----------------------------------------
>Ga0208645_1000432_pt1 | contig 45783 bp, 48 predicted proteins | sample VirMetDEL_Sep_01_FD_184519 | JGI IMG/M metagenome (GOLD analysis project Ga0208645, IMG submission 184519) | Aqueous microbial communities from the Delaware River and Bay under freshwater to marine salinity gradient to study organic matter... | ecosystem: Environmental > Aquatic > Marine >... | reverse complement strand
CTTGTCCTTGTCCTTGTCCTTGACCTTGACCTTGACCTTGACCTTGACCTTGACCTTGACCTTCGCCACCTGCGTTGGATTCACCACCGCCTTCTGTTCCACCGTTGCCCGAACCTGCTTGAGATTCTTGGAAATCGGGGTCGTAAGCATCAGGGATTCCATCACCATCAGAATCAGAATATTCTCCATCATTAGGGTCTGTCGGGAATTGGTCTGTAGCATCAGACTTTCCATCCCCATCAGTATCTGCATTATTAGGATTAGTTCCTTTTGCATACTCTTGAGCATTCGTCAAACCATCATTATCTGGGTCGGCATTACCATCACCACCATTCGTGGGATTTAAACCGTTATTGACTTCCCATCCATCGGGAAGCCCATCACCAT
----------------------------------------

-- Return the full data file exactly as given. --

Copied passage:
>Ga0208645_1000432_pt1 | contig 45783 bp, 48 predicted proteins | sample VirMetDEL_Sep_01_FD_184519 | JGI IMG/M metagenome (GOLD analysis project Ga0208645, IMG submission 184519) | Aqueous microbial communities from the Delaware River and Bay under freshwater to marine salinity gradient to study organic matter... | ecosystem: Environmental > Aquatic > Marine >... | reverse complement strand
CTTGTCCTTGTCCTTGTCCTTGACCTTGACCTTGACCTTGACCTTGACCTTGACCTTGACCTTCGCCACCTGCGTTGGATTCACCACCGCCTTCTGTTCCACCGTTGCCCGAACCTGCTTGAGATTCTTGGAAATCGGGGTCGTAAGCATCAGGGATTCCATCACCATCAGAATCAGAATATTCTCCATCATTAGGGTCTGTCGGGAATTGGTCTGTAGCATCAGACTTTCCATCCCCATCAGTATCTGCATTATTAGGATTAGTTCCTTTTGCATACTCTTGAGCATTCGTCAAACCATCATTATCTGGGTCGGCATTACCATCACCACCATTCGTGGGATTTAAACCGTTATTGACTTCCCATCCATCGGGAAGCCCATCACCAT